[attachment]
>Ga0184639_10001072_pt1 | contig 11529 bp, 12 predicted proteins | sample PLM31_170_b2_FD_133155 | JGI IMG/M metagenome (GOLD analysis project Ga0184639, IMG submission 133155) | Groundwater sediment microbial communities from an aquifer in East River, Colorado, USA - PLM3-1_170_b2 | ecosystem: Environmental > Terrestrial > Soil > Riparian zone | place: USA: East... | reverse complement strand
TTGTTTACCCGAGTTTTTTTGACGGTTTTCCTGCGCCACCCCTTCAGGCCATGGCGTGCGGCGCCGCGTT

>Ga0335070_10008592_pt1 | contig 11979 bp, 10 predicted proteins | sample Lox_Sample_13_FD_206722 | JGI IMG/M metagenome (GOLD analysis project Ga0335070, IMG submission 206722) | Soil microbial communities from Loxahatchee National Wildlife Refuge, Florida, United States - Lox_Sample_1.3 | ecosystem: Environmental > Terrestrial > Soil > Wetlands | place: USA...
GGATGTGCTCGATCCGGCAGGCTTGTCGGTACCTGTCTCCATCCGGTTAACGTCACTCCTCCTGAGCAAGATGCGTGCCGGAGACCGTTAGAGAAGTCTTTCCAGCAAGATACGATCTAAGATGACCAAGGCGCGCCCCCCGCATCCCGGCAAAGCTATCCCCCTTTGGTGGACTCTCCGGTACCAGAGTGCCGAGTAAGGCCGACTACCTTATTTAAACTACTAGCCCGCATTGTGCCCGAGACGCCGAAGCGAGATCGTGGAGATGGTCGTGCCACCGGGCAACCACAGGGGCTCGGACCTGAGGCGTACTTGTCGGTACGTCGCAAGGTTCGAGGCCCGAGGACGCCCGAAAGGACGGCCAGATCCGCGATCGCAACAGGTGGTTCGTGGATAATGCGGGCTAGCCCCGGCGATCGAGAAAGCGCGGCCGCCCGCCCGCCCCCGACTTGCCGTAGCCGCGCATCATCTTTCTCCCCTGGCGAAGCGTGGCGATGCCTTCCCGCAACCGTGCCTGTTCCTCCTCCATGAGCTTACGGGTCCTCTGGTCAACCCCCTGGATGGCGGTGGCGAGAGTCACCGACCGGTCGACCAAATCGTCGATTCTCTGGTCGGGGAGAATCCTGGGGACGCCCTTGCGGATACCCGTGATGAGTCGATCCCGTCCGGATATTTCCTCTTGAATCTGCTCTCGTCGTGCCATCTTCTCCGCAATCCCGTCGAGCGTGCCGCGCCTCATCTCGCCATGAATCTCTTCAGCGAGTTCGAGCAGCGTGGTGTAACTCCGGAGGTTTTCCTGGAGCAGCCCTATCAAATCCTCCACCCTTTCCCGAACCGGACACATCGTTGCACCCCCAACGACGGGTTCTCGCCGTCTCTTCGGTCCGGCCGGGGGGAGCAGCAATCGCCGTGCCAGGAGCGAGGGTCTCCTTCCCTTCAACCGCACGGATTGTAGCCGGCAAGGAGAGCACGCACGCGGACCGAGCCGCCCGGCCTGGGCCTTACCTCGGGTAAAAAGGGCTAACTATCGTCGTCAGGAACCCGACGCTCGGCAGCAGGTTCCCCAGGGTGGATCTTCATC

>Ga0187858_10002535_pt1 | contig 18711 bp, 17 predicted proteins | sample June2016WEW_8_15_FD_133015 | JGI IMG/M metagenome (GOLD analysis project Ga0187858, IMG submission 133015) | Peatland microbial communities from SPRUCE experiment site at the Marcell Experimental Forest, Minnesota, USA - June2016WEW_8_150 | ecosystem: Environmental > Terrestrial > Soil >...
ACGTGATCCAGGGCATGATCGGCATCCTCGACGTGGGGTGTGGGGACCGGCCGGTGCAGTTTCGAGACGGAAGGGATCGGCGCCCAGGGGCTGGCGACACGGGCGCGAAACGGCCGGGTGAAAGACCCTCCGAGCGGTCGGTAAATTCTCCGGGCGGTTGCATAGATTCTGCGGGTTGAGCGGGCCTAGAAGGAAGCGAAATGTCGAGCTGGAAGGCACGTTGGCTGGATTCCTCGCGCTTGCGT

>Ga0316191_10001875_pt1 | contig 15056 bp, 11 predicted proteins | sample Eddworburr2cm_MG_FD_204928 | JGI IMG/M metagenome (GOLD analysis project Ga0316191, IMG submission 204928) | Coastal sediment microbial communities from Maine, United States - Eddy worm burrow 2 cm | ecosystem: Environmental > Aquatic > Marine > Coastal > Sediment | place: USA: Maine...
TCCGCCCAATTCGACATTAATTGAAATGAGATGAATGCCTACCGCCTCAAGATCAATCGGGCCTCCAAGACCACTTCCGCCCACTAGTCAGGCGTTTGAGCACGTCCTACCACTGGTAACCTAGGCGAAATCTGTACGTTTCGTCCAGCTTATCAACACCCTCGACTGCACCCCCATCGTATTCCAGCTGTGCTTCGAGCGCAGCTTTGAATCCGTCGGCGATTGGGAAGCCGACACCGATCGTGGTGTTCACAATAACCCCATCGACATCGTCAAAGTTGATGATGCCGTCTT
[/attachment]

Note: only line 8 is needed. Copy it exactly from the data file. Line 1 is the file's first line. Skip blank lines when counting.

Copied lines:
TCCGCCCAATTCGACATTAATTGAAATGAGATGAATGCCTACCGCCTCAAGATCAATCGGGCCTCCAAGACCACTTCCGCCCACTAGTCAGGCGTTTGAGCACGTCCTACCACTGGTAACCTAGGCGAAATCTGTACGTTTCGTCCAGCTTATCAACACCCTCGACTGCACCCCCATCGTATTCCAGCTGTGCTTCGAGCGCAGCTTTGAATCCGTCGGCGATTGGGAAGCCGACACCGATCGTGGTGTTCACAATAACCCCATCGACATCGTCAAAGTTGATGATGCCGTCTT